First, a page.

Thursday, 29 December 2016

The Next Great Travel Writer 2017 Competition Now Open

Nothing excites the imagination quite like travel – and the very best travel writing can make us feel like we’re right there, riding the dusty railways with Paul Theroux or sweltering in the heat of the Spanish sun with Hemingway at our side.

But if you’re an aspiring writer, it’s not always easy to get your voice heard.

This winter Penguin and Travelex have teamed up to find the best short story by an aspiring travel writer. So whether you’re a student with editorial ambitions or you spend your days jotting down notes on your next voyage, this is the perfect platform to explore your talents – the winner gets a one-on-one session with a Penguin editor!

In addition to a one to one with an editor, the winner will also receive £1,500. The writer whose work gets the most tweets supporting their entry will be awarded a set of Penguin books. There will also be a special student prize (students are eligible for the main prize, and if it is won by a student, the runner up in the student category will be awarded the student prize).

The competition is for 1,000-word travel stories, which may be fictional or factual. Stories should preferably be based on the writer's real-life experience. Entry is free.

As the competition is for aspiring travel writers, people who are paid to write about travel are not eligible to enter.

The closing date to enter The Next Great Travel Writer 2017 is 5 February 2017.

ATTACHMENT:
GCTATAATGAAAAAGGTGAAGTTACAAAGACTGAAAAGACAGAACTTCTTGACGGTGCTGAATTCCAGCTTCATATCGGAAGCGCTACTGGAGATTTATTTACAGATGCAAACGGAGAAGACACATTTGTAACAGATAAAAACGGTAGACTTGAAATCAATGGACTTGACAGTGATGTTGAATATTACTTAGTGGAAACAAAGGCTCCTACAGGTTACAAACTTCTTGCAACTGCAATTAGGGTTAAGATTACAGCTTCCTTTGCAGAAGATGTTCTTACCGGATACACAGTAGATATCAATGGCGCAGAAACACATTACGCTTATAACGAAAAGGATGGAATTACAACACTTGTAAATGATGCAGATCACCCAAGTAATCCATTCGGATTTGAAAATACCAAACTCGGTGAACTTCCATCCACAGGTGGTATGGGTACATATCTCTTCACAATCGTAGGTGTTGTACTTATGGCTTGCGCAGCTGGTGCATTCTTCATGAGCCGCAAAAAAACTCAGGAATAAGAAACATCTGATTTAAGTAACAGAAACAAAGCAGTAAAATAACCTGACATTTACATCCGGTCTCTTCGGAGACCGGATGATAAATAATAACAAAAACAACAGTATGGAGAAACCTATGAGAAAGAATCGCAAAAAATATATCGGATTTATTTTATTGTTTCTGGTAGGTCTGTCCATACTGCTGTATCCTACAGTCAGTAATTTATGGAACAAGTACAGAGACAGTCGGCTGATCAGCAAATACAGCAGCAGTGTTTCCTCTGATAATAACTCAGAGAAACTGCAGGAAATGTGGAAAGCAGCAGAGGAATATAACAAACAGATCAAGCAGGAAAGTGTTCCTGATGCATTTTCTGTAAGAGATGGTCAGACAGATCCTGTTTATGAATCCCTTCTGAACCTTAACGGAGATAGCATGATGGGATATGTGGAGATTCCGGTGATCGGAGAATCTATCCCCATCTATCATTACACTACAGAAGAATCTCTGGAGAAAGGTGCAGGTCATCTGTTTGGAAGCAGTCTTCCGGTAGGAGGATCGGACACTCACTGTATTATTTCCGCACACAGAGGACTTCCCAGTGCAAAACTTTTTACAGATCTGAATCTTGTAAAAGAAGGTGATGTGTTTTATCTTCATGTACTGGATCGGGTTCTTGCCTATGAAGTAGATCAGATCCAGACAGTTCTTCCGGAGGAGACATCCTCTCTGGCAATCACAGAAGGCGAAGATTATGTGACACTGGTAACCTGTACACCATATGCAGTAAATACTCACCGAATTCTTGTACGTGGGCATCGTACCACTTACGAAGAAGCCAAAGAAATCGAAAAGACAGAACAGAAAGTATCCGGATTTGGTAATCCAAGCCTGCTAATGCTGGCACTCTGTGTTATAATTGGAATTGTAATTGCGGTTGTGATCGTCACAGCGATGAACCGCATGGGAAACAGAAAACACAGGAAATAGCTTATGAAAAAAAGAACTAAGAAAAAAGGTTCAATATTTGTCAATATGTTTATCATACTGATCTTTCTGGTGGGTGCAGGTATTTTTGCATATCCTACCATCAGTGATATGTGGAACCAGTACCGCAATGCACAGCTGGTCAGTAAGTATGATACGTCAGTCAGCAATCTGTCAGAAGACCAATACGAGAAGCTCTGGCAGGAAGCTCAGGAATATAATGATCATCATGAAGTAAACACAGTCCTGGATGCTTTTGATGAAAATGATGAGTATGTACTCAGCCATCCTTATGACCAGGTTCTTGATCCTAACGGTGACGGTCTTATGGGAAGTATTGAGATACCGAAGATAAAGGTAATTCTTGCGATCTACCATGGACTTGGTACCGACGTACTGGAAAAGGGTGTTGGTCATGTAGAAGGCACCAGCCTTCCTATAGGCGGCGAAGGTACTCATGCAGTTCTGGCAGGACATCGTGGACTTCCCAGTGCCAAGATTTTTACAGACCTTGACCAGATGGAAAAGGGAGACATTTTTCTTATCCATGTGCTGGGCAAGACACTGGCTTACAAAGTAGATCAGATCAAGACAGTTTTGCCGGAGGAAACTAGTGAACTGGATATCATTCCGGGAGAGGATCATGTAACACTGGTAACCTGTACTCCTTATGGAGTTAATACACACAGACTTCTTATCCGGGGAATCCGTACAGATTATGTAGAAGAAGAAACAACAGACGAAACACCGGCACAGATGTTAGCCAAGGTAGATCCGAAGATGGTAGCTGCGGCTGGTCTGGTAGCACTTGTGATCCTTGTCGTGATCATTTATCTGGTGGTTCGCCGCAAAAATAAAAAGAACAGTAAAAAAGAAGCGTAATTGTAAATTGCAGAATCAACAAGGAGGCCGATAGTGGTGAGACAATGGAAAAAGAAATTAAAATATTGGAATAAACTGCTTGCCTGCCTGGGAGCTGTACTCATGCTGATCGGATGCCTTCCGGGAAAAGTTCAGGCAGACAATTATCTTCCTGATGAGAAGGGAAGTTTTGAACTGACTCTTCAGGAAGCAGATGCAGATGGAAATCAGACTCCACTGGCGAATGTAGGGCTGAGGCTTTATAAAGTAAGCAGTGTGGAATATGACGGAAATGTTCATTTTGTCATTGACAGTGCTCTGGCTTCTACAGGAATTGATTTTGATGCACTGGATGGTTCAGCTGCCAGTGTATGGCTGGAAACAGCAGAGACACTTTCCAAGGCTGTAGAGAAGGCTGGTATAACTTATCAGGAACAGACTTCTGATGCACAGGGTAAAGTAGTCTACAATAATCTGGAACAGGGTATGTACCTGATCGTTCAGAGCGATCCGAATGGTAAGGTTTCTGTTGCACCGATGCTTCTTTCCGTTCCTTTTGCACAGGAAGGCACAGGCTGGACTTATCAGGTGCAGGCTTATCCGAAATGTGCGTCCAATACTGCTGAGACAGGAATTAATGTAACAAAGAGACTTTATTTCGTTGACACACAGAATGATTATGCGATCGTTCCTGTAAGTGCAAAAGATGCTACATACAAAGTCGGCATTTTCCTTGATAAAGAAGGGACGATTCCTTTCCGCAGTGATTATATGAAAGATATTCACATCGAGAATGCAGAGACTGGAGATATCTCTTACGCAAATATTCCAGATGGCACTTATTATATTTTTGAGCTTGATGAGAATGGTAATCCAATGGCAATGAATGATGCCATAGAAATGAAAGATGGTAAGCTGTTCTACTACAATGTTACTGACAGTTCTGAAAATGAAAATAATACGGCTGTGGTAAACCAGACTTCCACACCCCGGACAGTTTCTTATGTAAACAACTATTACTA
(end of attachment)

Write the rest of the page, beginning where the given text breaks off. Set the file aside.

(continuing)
CQC Concerned That Deaths of People with Learning Disabilities and Mental Health Problems are Not Being Learned From

The CQC has published a report into the way NHS Trusts review, investigate and learn from the deaths of patients with learning disabilities and mental health problems in their care.

They have found that opportunities to learn from patient deaths are being missed – and too many families are not being included or listened to when an investigation takes place.

Families and carers often have a poor experience of investigations and are not consistently treated with kindness, respect and honesty, despite many trusts saying that they value family involvement.

The report highlights the need for learning from deaths to be given greater priority by all those working in health and social care. Without significant change at local and national levels, it argues, opportunities to improve care for future patients will continue to be missed.

While the review found areas of good practice at individual steps in the investigation pathway, no single trust was able to demonstrate good practice across all aspects of identifying, reviewing and investigating deaths and ensuring that learning was put into practice.

With no single framework setting out what should be done to ensure that as much as possible is learned from deaths, individual providers and commissioners have developed a range of systems and processes, and practice varies widely.

Professor Sir Mike Richards, Chief Inspector of Hospitals, said: "Investigations into problems in care prior to a patient's death must improve for the benefit of families and, importantly, people receiving care in the future... This is a system-wide problem, which needs to become a national priority.

Among the report's recommendations, we call for our partners to work with us to develop a national framework, and for improvements in the way bereaved families and carers are involved in investigations.”

Tuesday, 13 December 2016

A New Mental Health Framework for Universities Unveiled

Universities UK has launched a new programme of work to help improve the mental health and wellbeing of students and staff in higher education.

The aim of the project is to develop a mental health framework for universities to embed mental health and wellbeing across all university activities.